How to you maximize space while creating a traditional Southern home? We've got the answers here.
When Atlanta architect Brandon Ingram was tasked with designing a small cottage 30 minutes outside Tallahassee, Florida, he knew it needed to be two things: "extremely efficient and super Southern." Extremely efficient because this is the second building on the property and county laws mandated that it be no more than 800 square feet. And super Southern because of its setting, a bucolic 17 1/2 acres of land studded with live oak, pine, and magnolia trees, perfect for afternoons spent on breezy porches. Brandon Ingram designed three similar small house plans just for you! Visit houseplans.southernliving.com to find your new cottage.
To manage the home's tiny footprint, Ingram was meticulous with scale. "When designing little homes, you run the risk of them looking like playhouses unless you take the proportions really seriously," he says. So he played to a grander scale wherever he could, including the size of the windows and the front-and-center positioning of the porch. From there, it was a matter of adding classic Southern details—a blue porch ceiling, a metal roof, and lap siding. For inspiration, Ingram looked to both local history and examples from across the South. "We wanted this house to be an imaginative interpretation of several varieties of historical precedent," he says, noting influential sources such as the iconic porches of Charleston, South Carolina, and old plantations. "We called on the whole spectrum of Southern architecture to create our own ideal for this property, but it's the porches that immediately say this is a Southern home." Take a look at how Ingram melded modern efficiencies with old Southern charm.
Prettiest Porch on the Block
In keeping with Southern traditions, Ingram opted for a "haint blue" ceiling. He used Waterscape by Sherwin-Williams there and complemented it with a soft gray (Samovar Silver by Sherwin-Williams) on the floor. He left the porch unscreened to allow for maximum sunlight. "No matter how good the screen is, it will always cast at least a little bit of shade. Here, I wanted the shadows and the sunlight to play on the front," he says.
Living Space With Room to Entertain
Inside, he knew the bedrooms and baths had to be a certain size, so he got creative with compromise in the living room, dining room, and kitchen. "You immediately start asking what can overlap," Ingram says. In this case, an open space allows the living, dining, and cooking areas to flow seamlessly into one another.
All interior walls are shiplap, painted the same white (Benjamin Moore's Swiss Coffee) to open up the space and play to the abundance of textures in the room. "When you have an area like this, the all-white palette helps the corners of the rooms disappear," Ingram says. The same antique brick from the exterior frames the fireplace, while reclaimed-pine floors add even more patina.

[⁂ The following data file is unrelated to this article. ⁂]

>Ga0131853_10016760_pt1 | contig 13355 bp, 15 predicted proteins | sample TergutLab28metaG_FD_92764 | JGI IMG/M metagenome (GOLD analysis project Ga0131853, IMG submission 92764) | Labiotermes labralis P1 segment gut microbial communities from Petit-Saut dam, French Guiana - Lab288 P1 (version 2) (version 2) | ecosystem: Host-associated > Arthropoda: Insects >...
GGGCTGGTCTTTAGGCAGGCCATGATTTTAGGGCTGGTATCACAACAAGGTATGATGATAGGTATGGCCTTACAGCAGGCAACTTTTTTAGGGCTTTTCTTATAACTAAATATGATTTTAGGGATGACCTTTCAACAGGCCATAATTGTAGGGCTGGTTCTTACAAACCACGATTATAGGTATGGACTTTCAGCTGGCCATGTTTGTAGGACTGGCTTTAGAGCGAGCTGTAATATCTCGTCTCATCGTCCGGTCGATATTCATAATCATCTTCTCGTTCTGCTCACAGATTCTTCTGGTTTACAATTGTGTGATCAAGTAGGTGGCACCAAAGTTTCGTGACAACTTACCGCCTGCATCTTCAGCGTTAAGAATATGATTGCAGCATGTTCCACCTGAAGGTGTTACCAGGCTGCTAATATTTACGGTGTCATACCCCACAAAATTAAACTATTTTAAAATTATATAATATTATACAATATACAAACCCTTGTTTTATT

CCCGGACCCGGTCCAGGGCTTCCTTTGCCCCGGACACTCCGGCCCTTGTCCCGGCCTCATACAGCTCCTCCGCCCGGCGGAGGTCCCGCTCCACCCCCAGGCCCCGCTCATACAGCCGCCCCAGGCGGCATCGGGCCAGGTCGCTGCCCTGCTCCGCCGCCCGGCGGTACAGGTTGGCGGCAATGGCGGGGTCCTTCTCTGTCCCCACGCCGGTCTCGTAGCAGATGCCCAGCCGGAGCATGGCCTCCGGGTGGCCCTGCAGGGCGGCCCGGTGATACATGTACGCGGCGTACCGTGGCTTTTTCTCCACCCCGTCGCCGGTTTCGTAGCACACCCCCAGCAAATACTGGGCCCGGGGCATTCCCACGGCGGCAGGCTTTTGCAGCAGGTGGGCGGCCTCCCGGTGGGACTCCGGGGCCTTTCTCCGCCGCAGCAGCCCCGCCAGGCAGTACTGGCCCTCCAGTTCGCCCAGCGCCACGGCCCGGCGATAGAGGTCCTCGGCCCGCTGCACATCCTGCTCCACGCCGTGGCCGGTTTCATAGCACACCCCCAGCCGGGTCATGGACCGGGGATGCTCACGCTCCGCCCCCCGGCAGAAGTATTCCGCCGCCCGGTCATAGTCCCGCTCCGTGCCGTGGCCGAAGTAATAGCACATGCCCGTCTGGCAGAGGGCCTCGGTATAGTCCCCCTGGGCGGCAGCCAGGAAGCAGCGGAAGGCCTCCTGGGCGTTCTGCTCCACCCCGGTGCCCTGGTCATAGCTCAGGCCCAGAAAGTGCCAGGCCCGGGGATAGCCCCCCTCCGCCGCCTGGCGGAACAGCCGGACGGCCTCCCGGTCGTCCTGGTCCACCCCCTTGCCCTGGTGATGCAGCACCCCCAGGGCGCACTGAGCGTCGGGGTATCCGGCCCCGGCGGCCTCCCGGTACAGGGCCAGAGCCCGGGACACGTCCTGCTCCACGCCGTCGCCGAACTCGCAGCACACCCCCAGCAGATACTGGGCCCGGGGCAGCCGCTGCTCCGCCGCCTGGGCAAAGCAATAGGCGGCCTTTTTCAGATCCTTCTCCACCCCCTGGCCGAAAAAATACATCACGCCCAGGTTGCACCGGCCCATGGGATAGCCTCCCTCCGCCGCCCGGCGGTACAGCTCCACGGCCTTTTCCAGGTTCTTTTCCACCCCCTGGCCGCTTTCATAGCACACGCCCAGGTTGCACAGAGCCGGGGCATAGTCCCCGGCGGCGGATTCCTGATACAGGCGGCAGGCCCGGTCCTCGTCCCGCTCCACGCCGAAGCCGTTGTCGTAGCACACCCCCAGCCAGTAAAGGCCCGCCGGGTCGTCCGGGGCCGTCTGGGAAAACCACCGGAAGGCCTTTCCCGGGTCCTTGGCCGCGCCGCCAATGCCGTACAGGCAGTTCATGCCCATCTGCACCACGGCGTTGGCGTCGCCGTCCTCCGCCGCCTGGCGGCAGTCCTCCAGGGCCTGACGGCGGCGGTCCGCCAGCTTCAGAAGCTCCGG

Ingram wanted to keep the woodwork humble in such a small space but gave the mantel slightly elevated detail. He used butted boards on the ceiling to add another layer of age to the main room. "I love the subtle texture and character that wood ceilings provide," he says. Plus, he notes the boards will expand and contract slightly over time, which will add to the effect. He wanted to keep the woodwork humble in such a small space but gave the mantel slightly elevated detail.
Fab and Functional Kitchen
Pushing the classically styled white cabinets and soapstone countertops along the walls maxes out floorspace in the tiny cooking area and meshes well with the rest of the living room's decor. Glass-front upper cabinets offer a more refined (and nearly as airy) option than traditional open shelving that is typically found in rural kitchens. A shiplap backsplash and old-timey louvered shutters reference Southern farmhouses. An antique pine dining table sits snugly in the kitchen and doubles as a food-prep station.
Smart cabinetry in the kitchen marries form and function. Modern eyesore appliances—refrigerator, dishwasher, laundry machines—and even a fully stocked bar are hidden behind paneled doors, allowing the home to feel both older and uncluttered.
Let There Be Lots of Natural Light
The windows—3.5 by 7 feet—sit slightly larger than your average window. Ingram says this strategically helps flood the compact bedrooms with plenty of natural light to keep them feeling airy and bright. (And show off that much more of the pastoral surroundings.) Simple shutters are a compact, clean-lined, and old-school alternative to heavy window treatments.
Simple and Symmetrical Design
The two bedrooms flank either side of the house and are separated by the common areas, maximizing guest privacy. Simple textiles and symmetrical furnishings prevent the small guest room from feeling cluttered.
Clever Places for Antiques
An antique mirror gets a second act fronting a recessed medicine cabinet in the bathrooms. The rich colors stands out against the white walls, making it a statement piece.
Designed for Gathering
Out back, another porch holds its own as additional living space, outfitted with wicker furniture and a dresser for storage. "Porches have really become destinations," Ingram says. "They are their own rooms, not just extensions of other rooms." The ceiling and floor match those on the front porch, but he went ahead and screened in this space. "I tend to think that back porches are always a little more casual and, therefore, lend themselves more to being screened in," he says.
Choose Materials that Build Character
Ingram says an important element in achieving this historic look was the use of antique brick for the home's front walkway, foundation piers, and back patio, which masons laid in an imperfect pattern for added character. A metal roof nods to the rural architecture of the area, but smooth shiplap in the gable gives a dressier contrast to the rest of the exterior's layered lap siding.